Explosive eruption reported from Hawaii's Kilauea

Explosive eruption reported from Hawaii's Kilauea

Explosive eruption reported from Hawaii's Kilauea

An explosion at the volcano's summit yesterday afternoon caused a thick ash plume to reach 10,000 feet above sea level.

The current eruption burst through the ground more than a month ago in the Leilani Estates neighborhood, where fissures ripped open and lava destroyed homes and wiped out several square miles of buildings and property.

New footage has been released by the United States Geological Survey (USGS) showing lava stretching a mile out to sea after filling Kapoho Bay on Hawaii's Big Island.

He told reporters on Monday that temblors are almost continuous at the summit and that gas emissions remain "very high".

"Lava continues to enter the ocean along a broad front in Kapoho Bay and the Vacationland area and it continues to creep north of what remains of Kapoho Beach Lots", USGS geologist Janet Babb told Associated Press.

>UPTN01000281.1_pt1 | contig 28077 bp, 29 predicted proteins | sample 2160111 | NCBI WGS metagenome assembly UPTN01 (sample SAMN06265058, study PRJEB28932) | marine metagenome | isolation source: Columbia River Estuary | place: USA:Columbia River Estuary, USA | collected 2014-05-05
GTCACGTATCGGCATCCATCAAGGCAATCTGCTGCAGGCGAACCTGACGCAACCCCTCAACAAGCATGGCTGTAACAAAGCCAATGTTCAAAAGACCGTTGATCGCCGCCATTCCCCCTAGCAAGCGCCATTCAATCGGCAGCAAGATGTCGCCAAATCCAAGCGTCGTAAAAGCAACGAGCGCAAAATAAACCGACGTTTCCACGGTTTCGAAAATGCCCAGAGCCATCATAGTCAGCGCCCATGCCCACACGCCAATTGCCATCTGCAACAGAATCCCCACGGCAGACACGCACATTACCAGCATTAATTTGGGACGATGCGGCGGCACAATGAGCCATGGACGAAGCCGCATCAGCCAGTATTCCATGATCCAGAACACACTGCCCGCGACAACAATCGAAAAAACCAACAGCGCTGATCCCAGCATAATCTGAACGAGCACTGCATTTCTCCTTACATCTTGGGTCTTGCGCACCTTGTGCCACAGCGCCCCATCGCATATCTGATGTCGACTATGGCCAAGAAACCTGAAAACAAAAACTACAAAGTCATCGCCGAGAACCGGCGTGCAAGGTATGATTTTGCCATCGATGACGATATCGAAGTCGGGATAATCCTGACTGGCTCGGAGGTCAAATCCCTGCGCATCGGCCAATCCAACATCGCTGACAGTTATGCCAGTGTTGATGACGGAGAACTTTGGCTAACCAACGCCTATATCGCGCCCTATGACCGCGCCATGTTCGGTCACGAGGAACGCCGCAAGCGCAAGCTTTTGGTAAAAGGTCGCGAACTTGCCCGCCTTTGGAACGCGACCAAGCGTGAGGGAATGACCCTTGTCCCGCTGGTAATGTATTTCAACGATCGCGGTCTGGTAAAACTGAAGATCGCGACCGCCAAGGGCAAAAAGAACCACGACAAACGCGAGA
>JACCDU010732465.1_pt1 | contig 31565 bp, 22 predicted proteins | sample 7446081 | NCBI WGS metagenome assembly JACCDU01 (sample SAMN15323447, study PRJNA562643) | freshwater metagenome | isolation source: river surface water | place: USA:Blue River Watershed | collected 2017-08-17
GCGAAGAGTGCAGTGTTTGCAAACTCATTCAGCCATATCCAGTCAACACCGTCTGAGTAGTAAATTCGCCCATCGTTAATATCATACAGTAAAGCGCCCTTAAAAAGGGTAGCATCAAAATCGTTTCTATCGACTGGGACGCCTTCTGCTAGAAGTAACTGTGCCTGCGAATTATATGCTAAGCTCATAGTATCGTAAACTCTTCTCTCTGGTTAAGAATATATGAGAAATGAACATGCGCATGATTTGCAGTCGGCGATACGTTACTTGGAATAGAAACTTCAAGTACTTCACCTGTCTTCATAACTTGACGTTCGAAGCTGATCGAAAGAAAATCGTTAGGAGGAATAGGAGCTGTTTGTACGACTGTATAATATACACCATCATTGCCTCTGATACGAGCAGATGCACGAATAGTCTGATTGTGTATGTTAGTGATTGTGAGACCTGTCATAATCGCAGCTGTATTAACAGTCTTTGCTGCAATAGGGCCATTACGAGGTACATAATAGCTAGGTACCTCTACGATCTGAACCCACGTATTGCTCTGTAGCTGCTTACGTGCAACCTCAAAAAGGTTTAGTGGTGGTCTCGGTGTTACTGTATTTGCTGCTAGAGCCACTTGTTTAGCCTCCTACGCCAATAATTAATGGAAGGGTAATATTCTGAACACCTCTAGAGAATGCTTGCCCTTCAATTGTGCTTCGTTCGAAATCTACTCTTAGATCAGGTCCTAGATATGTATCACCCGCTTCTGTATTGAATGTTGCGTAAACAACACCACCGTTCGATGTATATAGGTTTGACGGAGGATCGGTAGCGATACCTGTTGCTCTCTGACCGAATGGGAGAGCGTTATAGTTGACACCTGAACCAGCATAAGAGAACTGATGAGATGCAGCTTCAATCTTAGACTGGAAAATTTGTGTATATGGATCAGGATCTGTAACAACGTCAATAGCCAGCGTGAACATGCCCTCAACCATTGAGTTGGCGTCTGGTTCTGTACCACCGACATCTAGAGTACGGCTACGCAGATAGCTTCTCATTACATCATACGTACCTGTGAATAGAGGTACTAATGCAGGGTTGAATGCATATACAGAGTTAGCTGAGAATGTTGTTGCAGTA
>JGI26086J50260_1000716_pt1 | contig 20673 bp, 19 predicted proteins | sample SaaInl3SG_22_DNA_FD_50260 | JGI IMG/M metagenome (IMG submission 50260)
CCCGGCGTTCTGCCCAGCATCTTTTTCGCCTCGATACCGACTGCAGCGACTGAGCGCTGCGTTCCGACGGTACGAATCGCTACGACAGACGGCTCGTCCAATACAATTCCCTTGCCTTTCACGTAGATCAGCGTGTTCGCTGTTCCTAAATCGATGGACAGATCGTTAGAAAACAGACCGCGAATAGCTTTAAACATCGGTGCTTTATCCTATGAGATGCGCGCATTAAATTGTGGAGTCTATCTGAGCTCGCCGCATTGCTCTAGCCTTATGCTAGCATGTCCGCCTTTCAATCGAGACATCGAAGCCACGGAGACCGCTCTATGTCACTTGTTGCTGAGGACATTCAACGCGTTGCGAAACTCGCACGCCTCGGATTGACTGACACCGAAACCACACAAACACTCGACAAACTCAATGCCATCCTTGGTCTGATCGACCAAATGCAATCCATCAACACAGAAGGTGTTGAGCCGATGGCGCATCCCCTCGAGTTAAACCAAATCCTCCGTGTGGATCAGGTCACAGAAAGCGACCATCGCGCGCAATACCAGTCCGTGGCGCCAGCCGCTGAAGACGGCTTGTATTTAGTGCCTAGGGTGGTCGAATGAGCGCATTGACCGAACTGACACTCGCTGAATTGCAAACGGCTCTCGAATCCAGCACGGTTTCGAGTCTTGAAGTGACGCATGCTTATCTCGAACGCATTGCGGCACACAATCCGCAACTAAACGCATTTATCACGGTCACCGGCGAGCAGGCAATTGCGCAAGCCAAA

While the new land is owned by the state, people that have private property in the affected areas will still own their land, although it will need to be reassessed once the lava stops flowing.

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Also present at the press conference, Hawaii Governor David Ige said state will allocate 12 million US dollars to help respond to the eruption, covering expenses ranging from overtime work to food and equipment.

The lava destroyed over 600 houses in Hawaii and poured in low-laying neighbourhoods of Hawaii. About 100 structures had been destroyed before the latest eruption, but about 500 homes in the communities of Kapoho Beach Lots and Vacationland were in the direct path of the lava.

A live webcam stationed at the summit shows volcanic gas and ash pouring from the crater vent.

So too have airborne volcanic glass fibers, called "Pele's Hair", wispy strands carried aloft by the wind from lava fountains and named for the volcanic goddess of Hawaiian myth.

In addition to property damage, the eruption has severed highways, knocked out power and telephone services and shut down a geothermal plant that usually provides about a quarter of the island's power.

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